This cleanser can be used up to twice a day; how often you use it will depend on your skin’s response to the active ingredients as well as the level of dryness or irritation that may result. 

To reduce these unwanted effects, you may choose to limit your use to once per day until your skin becomes accustomed to the cleanser.

Before applying the cleanser to your face, it is strongly recommended to perform a spot-test to  determine if you are allergic to it. 

To apply a cleanser:

  1. Wet your face and apply a small amount of cleanser to the affected areas, avoiding the eye area 
  2. Work the cleanser into a lather and gently message for 10–20 seconds
  3. Rinse thoroughly with warm water; pat dry
  4. Wash your hands well to remove any traces of the product
  5. Follow with a nourishing moisturizer to restore hydration

For those with combination skin, you can apply the cleanser to the oily areas of your face and avoid the drier areas. 

Who Should Avoid Using Benzoyl Peroxide Cleansers?

Benzoyl peroxide is not recommended for dry or sensitive skin as it will likely exacerbate these conditions. Additionally, this cleanser may be too harsh for those with eczema or rosacea.

Side Effects of Benzoyl Peroxide Cleansers

Benzoyl peroxide is an exfoliative agent, clearing the skin by removing dead skin cells and oils not only at the surface level but deep within pores. This effectively treats acne symptoms but can also result in several side effects including:

  • Dry skin
  • Redness and irritation
  • Peeling and flaking 
  • Itching, stinging and burning    

In very rare instances severe allergic reactions can occur – which underscores the importance of performing a spot-test before use.

Alternatives to Benzoyl Peroxide Cleansers

There are a multitude of OTC acne cleansers available to treat acne-prone oily skin, and they offer the same benefits as benzoyl peroxide.

Azelaic acid cleanser

Azelaic acid cleanser has antimicrobial and anti-inflammatory properties to clear pores of bacteria, oil and debris, reduce inflammation and boost skin cell turnover. 

Glycolic acid cleanser

Glycolic acid is an alpha-hydroxy acid (AHA) that sloughs away dead skin cells and encourages skin cell turnover; it also promotes moisture retention which speeds up healing and maintains skin health.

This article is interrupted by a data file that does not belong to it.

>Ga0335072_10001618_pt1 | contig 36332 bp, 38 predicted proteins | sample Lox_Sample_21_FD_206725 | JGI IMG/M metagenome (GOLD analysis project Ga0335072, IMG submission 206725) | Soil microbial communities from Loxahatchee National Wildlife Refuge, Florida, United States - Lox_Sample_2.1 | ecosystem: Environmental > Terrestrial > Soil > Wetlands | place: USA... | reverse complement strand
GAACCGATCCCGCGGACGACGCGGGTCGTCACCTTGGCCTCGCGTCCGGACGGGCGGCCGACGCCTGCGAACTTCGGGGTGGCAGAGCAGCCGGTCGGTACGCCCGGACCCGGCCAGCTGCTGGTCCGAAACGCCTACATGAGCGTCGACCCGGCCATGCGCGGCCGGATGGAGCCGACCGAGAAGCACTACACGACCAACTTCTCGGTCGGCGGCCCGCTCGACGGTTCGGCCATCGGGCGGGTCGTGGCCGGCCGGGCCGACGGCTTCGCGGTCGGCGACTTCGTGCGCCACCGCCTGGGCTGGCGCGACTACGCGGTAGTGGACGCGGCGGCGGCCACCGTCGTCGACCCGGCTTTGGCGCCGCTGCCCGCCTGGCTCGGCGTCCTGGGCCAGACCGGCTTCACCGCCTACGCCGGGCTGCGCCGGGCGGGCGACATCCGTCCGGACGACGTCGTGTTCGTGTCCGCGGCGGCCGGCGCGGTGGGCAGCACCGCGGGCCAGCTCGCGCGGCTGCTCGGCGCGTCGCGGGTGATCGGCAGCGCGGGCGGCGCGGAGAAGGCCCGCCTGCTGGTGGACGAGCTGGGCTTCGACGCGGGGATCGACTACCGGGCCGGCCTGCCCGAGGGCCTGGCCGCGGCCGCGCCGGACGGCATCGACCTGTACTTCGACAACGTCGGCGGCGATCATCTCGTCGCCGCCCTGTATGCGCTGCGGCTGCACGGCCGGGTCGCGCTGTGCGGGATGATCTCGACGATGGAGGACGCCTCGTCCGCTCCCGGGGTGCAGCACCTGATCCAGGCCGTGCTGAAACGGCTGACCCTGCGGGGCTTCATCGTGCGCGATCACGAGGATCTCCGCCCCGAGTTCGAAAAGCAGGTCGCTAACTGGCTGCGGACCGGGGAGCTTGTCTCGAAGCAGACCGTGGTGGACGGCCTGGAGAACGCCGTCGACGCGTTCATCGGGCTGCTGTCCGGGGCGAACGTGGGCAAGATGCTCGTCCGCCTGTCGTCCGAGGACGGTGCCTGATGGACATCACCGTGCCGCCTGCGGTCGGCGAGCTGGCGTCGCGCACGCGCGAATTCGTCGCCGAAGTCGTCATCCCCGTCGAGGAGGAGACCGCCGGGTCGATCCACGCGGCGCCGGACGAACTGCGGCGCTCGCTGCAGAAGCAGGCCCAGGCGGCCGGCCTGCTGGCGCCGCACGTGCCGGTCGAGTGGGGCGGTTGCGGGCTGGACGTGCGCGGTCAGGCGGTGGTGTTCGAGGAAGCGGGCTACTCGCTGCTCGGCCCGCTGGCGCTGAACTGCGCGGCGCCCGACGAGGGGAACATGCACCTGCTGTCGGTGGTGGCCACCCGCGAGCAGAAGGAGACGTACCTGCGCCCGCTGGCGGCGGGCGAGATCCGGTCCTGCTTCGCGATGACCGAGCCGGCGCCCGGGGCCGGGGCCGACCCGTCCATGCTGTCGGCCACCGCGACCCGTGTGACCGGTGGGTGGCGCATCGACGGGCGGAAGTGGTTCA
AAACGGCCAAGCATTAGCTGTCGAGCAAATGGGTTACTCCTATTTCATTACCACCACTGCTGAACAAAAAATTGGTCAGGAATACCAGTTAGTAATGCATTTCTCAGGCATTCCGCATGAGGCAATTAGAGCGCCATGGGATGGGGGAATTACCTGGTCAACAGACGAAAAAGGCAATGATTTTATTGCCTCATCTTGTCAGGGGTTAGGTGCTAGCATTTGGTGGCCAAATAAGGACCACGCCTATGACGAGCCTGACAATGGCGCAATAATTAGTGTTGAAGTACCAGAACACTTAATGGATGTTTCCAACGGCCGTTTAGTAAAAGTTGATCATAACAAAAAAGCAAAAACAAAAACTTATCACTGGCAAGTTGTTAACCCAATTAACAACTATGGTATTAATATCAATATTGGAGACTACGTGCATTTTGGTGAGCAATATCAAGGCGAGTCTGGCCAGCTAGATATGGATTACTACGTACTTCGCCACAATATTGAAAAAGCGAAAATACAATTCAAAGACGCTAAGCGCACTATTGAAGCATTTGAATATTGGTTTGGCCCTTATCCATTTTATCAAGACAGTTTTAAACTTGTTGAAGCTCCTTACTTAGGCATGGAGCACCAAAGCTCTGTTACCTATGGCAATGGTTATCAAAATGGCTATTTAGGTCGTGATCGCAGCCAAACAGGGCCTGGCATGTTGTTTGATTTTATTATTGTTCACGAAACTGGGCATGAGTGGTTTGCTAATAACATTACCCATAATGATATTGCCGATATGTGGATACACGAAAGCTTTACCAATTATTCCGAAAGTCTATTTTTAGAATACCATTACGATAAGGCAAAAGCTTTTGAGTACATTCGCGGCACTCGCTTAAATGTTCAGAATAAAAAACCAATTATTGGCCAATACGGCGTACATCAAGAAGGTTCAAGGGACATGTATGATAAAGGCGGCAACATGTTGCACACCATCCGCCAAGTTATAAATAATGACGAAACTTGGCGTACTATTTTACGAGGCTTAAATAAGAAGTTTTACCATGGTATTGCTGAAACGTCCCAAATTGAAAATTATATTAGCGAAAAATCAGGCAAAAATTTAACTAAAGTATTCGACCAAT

Salicylic acid cleanser

Salicylic acid is very effective against acne in multiple ways; it clears excess oil and dead skin cells from deep within pores, soothes inflammation, reduces the presence of acne-causing bacteria and prevents future breakouts.

Takeaway

Benzoyl peroxide is an established treatment for acne and proven to effectively treat mild-to-moderate inflammatory acne because of its ability to kill bacteria. It’s also effective against comedonal or noninflammatory acne, but to a lesser degree.

Due to its drying effects, benzoyl peroxide cleansers are most appropriate for those with oily skin. It can be used once or twice a day, but this will depend on how your skin reacts. To reduce the risk of irritation, you may opt for just once a day.

If benzoyl peroxide cleanser is not right for you, there are many other effective OTC options available such as azelaic, salicylic and glycolic acid.

Sources

  • Matin T, Goodman MB. Benzoyl Peroxide. [Updated 2020 Nov 24]. In: StatPearls [Internet]. Treasure Island (FL): StatPearls Publishing; 2021 Jan-. Available from: https://www.ncbi.nlm.nih.gov/books/NBK537220/
  • What is the Role of Benzoyl Peroxide Cleansers in Acne Management?: Do they Decrease Propionibacterium acnes Counts? Do they Reduce Acne Lesions?. J Clin Aesthet Dermatol. 2008;1(4):48-51. https://www.ncbi.nlm.nih.gov/pmc/articles/PMC3016935/
  • Dréno B, Pécastaings S, Corvec S, Veraldi S, Khammari A, Roques C. Cutibacterium acnes (Propionibacterium acnes) and acne vulgaris: a brief look at the latest updates. J Eur Acad Dermatol Venereol. 2018 Jun;32 Suppl 2:5-14. doi:10.1111/jdv.15043
  • Decker A, Graber EM. Over-the-counter Acne Treatments: A Review. J Clin Aesthet Dermatol. 2012;5(5):32-40. https://www.ncbi.nlm.nih.gov/pmc/articles/PMC3366450/
  • Weinberg JM. The utility of benzoyl peroxide in hydrophase base (Brevoxyl) in the treatment of acne vulgaris. J Drugs Dermatol. 2006 Apr;5(4):344-9. https://pubmed.ncbi.nlm.nih.gov/16673802/
  • Mills OH Jr, Kligman AM, Pochi P, Comite H. Comparing 2.5%, 5%, and 10% benzoyl peroxide on inflammatory acne vulgaris. Int J Dermatol. 1986 Dec;25(10):664-7. doi:10.1111/j.13654362.1986.tb04534.x
  • Waller JM, Dreher F, Behnam S, Ford C, Lee C, Tiet T, Weinstein GD, Maibach HI. ‘Keratolytic’ properties of benzoyl peroxide and retinoic acid resemble salicylic acid in man. Skin Pharmacol Physiol. 2006;19(5):283-9. doi:10.1159/000093984